New movies from Mike Leigh are all too rare – his last one was Mr Turner in 2014 – and I was looking forward to Peterloo more than most. The true story of the slaughter of peaceful protesters in 1819 deserves to be better known and hopefully this film will go some way to doing that.

The depiction of the attack by the troops on the men, women and children gathered at the event in Manchester is graphic and harrowing. It makes up most of the last act, though the bulk of the film concentrates on the lead up to those events. It is particularly good at putting the desperate situation of the working class in context and showing the terrible lives most of them are forced to lead. It also doesn’t shy away from highlighting how some of their leaders were at least as interested in promoting themselves as they were in helping others.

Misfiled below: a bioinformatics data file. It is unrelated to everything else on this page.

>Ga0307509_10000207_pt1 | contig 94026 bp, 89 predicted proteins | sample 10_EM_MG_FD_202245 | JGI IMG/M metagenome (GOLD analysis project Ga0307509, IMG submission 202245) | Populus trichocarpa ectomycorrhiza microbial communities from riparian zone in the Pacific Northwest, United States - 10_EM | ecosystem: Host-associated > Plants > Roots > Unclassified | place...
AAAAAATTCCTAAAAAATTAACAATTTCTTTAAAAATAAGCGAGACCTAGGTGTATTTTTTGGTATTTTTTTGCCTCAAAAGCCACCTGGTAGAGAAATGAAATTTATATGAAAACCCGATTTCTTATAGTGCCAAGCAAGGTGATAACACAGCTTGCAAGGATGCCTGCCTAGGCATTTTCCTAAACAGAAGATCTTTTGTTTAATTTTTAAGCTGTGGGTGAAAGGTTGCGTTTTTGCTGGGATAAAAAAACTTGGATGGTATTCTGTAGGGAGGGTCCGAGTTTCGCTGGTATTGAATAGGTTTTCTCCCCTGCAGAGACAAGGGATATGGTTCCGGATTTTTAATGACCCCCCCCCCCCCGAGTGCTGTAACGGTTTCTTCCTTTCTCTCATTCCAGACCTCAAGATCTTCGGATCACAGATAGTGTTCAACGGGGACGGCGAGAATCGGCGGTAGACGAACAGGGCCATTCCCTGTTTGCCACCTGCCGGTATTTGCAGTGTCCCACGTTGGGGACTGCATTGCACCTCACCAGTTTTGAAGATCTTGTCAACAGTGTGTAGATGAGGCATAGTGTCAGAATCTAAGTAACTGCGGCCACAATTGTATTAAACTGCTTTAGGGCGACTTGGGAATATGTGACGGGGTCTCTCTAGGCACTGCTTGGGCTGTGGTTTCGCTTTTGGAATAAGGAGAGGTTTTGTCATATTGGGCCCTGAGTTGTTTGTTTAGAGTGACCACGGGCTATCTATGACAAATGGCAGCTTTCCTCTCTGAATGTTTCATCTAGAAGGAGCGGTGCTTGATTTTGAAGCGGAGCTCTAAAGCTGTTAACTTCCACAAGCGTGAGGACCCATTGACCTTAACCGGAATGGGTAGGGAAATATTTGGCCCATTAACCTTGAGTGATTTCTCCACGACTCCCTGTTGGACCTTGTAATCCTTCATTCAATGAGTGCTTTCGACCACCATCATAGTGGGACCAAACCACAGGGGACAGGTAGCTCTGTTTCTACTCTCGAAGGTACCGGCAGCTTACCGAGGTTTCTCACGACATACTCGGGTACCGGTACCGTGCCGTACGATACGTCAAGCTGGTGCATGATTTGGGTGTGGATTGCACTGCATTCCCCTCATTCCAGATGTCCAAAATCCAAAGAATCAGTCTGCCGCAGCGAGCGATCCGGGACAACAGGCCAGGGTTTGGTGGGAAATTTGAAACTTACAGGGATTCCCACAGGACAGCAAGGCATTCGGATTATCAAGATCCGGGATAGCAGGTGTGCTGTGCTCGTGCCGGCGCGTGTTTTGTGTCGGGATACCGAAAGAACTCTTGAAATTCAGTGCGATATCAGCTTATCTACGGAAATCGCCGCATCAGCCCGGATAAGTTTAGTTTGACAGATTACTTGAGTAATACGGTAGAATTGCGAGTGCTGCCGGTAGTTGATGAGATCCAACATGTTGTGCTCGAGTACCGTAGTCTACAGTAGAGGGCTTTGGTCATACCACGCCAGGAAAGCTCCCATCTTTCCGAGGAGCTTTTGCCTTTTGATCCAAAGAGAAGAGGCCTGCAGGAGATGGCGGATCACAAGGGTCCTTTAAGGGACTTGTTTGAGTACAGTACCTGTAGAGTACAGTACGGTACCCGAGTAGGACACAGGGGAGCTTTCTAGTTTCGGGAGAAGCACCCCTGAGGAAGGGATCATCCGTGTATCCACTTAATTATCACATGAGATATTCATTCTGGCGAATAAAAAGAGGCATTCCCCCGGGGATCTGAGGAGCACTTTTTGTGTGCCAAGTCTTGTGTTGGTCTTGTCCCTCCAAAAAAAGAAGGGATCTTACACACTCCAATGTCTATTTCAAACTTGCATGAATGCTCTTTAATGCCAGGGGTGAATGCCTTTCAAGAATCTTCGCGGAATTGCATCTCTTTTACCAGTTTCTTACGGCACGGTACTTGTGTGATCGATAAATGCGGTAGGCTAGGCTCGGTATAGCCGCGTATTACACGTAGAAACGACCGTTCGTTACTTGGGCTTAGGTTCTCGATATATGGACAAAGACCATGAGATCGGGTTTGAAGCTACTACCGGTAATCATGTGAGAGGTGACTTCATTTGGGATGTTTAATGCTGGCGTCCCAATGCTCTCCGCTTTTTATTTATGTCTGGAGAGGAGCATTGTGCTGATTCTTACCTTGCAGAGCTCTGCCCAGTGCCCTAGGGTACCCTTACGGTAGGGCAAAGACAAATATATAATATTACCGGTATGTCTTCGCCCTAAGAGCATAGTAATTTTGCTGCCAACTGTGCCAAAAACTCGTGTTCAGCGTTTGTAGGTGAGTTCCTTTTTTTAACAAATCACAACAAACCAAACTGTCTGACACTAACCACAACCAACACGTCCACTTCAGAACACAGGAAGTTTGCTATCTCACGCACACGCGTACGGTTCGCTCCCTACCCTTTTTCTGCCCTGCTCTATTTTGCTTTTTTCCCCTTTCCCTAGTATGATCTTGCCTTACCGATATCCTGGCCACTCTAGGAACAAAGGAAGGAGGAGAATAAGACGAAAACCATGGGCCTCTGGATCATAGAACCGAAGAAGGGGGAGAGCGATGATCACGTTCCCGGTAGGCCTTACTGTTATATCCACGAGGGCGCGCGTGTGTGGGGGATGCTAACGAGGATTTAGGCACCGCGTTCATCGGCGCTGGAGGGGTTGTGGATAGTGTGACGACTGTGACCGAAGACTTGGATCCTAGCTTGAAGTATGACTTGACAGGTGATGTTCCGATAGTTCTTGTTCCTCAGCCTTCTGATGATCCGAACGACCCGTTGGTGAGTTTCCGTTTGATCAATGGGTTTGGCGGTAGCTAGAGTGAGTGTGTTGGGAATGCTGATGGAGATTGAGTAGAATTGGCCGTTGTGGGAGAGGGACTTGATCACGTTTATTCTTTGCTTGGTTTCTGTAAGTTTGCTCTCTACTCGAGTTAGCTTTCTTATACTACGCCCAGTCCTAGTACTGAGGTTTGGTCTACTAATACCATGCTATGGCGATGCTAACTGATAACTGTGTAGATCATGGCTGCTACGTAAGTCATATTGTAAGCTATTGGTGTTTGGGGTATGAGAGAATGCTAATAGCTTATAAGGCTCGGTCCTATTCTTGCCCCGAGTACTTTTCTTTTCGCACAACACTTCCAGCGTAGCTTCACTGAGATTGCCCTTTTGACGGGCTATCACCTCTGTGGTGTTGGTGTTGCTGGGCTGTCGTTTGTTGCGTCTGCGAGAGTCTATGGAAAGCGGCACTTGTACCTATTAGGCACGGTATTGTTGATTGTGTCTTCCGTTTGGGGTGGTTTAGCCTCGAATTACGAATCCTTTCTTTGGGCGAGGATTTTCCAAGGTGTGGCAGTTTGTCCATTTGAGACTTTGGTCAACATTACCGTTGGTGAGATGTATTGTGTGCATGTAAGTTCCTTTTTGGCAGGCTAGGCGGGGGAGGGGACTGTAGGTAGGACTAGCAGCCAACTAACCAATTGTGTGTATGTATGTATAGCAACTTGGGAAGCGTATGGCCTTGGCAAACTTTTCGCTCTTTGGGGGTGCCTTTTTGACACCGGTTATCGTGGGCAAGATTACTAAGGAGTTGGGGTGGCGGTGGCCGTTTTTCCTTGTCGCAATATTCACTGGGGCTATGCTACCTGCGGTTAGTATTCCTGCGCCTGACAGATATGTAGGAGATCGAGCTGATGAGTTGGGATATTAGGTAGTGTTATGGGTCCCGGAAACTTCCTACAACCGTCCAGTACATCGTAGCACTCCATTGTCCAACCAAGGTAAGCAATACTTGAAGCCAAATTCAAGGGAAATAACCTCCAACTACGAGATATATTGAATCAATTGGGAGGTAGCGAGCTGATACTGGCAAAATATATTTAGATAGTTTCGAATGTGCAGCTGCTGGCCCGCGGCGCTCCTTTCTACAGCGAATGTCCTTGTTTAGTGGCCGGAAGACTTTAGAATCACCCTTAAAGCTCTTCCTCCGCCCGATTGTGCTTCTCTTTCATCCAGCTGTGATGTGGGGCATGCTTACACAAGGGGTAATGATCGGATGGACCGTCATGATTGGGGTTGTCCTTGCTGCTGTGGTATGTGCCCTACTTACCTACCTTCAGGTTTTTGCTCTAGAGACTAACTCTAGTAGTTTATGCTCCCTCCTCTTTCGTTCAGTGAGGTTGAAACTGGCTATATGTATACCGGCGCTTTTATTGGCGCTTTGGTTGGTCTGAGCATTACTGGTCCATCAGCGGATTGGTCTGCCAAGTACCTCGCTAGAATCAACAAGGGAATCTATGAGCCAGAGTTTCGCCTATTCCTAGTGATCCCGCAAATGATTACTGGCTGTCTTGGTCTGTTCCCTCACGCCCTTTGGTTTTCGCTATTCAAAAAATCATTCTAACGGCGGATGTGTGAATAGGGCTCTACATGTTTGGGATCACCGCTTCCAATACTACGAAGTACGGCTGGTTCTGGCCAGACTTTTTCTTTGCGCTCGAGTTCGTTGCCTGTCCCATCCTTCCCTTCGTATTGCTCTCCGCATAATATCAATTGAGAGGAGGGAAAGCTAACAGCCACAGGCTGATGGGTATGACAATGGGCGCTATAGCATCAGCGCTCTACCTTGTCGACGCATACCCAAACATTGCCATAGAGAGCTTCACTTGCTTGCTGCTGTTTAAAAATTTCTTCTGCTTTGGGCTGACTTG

I can imagine some viewers will lose patience as there is an awful lot of talking, including a series of speeches in the first two thirds of the film. Aside from a couple of clunky moments in the script, I thought all of that worked well and I didn’t find it boring at all. The depiction of the politicians and royals doesn’t work quite so well. I’m sure they were vile but they do tip over into caricature. In particular, Tim McInnery’s Prince Regent feels like he has walked, aptly, off the set of Blackadder. Even in Leigh’s best films he has a tendency to present exaggerated characters, as in Naked or Career Girls, but once again it is only a minor distraction.

The rest of the cast are very good, headed by the always excellent Maxine Peake. She is ably supported by Tom Gill and Philip Jackson in particular.

I don’t quite rank this amongst Leigh’s finest work – Another Year remains his masterpiece – but this is a fascinating look at an important historical moment.

Rating: 8.5 out of 10